The European Parliament approved two legislative acts key for the EU trademark protection system. Their entering into force will further the harmonisation of national regulations and their adaptation to new challenges posed by progressive digitisation.
On December 16, 2015, the European Parliament adopted two legislative acts essential for further development and consolidation of the trade mark protection system at Community level. Those acts include a regulation of the European Parliament and of the (EU) Council amending the Council Regulation (EC) No 207/2009 on the Community trade mark and a Commission Regulation (EC) No 2868/95 implementing the Council Regulation (EC) No 40/94 on the Community trade mark and repealing the Regulation (EC) No 2869/95 on the fees payable to the Office for Harmonization in the Internal Market (Trade Marks and Designs) and the Directive of the European Parliament and of the Council (EU) to approximate the laws of the Member States relating to trade marks.
As is clear from the preamble to the Directive, the essential objective pursued by the EU legislative authorities when creating new legislative acts was to assure the co-existence of trade marks systems at national and EU level and the balance between them, being the cornerstone of the EU policy in the scope of intellectual property protection. Moreover, consultations conducted for the purpose of adoption of the new directive has revealed that, despite previous partial harmonisation of national regulations, areas exist where further harmonisation could have a positive influence on competitiveness and economic growth.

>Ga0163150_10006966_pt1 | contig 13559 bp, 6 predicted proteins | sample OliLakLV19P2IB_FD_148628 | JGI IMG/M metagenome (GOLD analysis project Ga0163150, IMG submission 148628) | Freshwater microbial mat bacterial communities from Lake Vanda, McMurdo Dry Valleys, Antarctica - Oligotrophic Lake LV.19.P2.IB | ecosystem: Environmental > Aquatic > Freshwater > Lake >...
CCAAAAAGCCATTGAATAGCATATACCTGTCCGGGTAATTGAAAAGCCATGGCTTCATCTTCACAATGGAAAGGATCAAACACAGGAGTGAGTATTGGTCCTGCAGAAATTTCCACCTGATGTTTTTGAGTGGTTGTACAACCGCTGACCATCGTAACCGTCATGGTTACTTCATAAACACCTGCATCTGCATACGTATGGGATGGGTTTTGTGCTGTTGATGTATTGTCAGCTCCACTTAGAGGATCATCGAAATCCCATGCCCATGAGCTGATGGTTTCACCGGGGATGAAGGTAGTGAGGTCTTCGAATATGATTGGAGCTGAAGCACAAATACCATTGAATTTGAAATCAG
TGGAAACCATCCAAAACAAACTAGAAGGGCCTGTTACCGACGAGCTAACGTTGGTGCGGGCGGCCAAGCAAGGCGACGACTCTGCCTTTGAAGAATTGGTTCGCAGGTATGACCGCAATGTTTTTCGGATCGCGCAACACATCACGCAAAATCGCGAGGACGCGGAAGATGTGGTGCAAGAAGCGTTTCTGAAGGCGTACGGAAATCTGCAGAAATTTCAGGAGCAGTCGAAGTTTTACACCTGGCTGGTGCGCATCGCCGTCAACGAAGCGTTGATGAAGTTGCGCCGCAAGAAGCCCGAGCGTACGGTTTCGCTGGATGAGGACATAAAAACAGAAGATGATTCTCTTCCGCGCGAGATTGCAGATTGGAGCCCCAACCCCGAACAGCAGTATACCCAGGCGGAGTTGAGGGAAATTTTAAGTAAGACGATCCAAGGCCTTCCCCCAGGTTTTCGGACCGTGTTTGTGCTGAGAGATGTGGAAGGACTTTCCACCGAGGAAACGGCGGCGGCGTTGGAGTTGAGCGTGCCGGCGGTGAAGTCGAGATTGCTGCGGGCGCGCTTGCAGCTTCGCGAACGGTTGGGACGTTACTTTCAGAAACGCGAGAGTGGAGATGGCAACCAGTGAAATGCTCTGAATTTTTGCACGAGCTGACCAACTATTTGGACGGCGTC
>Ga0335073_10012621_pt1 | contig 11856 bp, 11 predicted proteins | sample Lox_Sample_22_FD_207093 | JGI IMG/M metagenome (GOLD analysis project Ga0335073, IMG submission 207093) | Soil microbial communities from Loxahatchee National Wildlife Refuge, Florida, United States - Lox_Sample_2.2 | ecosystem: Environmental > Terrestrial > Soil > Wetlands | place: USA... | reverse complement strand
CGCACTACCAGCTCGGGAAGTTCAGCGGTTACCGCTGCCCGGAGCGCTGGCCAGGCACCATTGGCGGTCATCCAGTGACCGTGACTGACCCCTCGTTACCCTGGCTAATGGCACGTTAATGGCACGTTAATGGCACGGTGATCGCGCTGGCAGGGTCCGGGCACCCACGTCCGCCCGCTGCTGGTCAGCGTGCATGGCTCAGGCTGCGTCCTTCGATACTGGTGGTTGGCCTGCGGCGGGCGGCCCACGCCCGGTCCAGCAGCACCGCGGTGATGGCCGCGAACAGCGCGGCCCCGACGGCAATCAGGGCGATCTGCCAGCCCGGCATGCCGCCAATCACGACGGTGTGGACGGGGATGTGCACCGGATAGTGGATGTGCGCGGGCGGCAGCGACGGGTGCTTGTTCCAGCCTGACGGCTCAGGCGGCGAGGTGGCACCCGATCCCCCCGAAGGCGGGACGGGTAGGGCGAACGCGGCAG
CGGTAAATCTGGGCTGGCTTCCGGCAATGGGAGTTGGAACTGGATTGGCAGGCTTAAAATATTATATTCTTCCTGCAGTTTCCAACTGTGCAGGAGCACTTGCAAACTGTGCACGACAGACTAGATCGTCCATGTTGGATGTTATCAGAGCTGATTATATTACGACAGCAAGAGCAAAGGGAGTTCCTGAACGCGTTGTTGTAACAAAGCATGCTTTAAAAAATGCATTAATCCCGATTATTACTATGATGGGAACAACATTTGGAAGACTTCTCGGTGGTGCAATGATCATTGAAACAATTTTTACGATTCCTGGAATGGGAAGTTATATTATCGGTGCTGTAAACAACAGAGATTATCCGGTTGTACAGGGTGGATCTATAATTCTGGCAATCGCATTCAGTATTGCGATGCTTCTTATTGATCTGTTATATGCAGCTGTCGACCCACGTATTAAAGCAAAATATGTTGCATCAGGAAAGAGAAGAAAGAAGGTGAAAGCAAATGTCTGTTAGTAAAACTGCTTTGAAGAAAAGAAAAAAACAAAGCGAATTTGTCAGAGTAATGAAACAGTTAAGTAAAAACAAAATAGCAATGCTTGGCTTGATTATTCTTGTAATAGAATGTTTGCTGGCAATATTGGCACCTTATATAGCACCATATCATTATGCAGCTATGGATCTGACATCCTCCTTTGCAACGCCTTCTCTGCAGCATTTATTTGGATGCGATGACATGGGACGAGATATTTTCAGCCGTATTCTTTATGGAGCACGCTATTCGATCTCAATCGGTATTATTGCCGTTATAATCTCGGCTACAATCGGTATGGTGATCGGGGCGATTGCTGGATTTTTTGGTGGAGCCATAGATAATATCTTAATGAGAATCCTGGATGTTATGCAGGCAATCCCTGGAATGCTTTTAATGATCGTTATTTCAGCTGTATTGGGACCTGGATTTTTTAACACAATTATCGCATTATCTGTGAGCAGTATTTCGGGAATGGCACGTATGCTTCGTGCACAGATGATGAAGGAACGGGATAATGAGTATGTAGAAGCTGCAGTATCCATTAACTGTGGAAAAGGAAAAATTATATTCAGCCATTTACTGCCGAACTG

As regards the Regulation, it was adopted due to the entry into force of the Treaty of Lisbon, resulting in the introduction of new terminology, which replaces for example the term “Community trade mark” with “a trademark of the European Union”. Moreover, according to the EU legislator, even though many aspects of the Community trade mark protection system, including its basic principles, passed the test of time and still meet the needs and expectations of entrepreneurs, there is a need to modernise and adapt the system to the Internet era. One of the major changes introduced by the new regulations is the lack of requirement of graphical presentation of the trade mark. Instead, they allow to present the mark in any appropriate form, using the generally available technology. The Regulation also provides for changes as regards official fees.
Both legislative acts are soon to be published in the Official Journal of the EU and they are expected to enter into force in March or April 2016.
Author: Magdalena Maksimowska